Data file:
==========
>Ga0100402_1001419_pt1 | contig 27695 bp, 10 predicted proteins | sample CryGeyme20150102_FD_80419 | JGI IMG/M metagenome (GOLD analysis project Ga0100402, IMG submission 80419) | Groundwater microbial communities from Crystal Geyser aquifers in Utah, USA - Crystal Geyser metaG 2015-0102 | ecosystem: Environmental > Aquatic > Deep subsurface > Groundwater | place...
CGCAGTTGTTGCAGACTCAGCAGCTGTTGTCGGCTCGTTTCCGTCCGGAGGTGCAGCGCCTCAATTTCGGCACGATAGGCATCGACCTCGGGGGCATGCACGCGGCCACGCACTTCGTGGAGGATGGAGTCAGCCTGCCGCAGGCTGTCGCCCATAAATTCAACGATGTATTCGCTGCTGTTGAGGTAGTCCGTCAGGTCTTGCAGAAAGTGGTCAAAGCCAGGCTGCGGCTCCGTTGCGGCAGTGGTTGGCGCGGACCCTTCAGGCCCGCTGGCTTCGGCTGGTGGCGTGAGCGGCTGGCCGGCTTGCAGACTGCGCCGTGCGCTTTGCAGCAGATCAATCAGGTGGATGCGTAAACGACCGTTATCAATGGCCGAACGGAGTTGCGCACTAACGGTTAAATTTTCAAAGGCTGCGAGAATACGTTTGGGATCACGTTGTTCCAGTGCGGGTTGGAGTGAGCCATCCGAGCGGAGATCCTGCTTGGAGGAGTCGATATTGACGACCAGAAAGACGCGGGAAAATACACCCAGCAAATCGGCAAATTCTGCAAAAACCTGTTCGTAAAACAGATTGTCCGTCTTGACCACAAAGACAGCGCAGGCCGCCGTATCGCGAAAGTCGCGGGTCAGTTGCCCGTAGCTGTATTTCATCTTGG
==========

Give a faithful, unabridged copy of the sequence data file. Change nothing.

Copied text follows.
>Ga0100402_1001419_pt1 | contig 27695 bp, 10 predicted proteins | sample CryGeyme20150102_FD_80419 | JGI IMG/M metagenome (GOLD analysis project Ga0100402, IMG submission 80419) | Groundwater microbial communities from Crystal Geyser aquifers in Utah, USA - Crystal Geyser metaG 2015-0102 | ecosystem: Environmental > Aquatic > Deep subsurface > Groundwater | place...
CGCAGTTGTTGCAGACTCAGCAGCTGTTGTCGGCTCGTTTCCGTCCGGAGGTGCAGCGCCTCAATTTCGGCACGATAGGCATCGACCTCGGGGGCATGCACGCGGCCACGCACTTCGTGGAGGATGGAGTCAGCCTGCCGCAGGCTGTCGCCCATAAATTCAACGATGTATTCGCTGCTGTTGAGGTAGTCCGTCAGGTCTTGCAGAAAGTGGTCAAAGCCAGGCTGCGGCTCCGTTGCGGCAGTGGTTGGCGCGGACCCTTCAGGCCCGCTGGCTTCGGCTGGTGGCGTGAGCGGCTGGCCGGCTTGCAGACTGCGCCGTGCGCTTTGCAGCAGATCAATCAGGTGGATGCGTAAACGACCGTTATCAATGGCCGAACGGAGTTGCGCACTAACGGTTAAATTTTCAAAGGCTGCGAGAATACGTTTGGGATCACGTTGTTCCAGTGCGGGTTGGAGTGAGCCATCCGAGCGGAGATCCTGCTTGGAGGAGTCGATATTGACGACCAGAAAGACGCGGGAAAATACACCCAGCAAATCGGCAAATTCTGCAAAAACCTGTTCGTAAAACAGATTGTCCGTCTTGACCACAAAGACAGCGCAGGCCGCCGTATCGCGAAAGTCGCGGGTCAGTTGCCCGTAGCTGTATTTCATCTTGG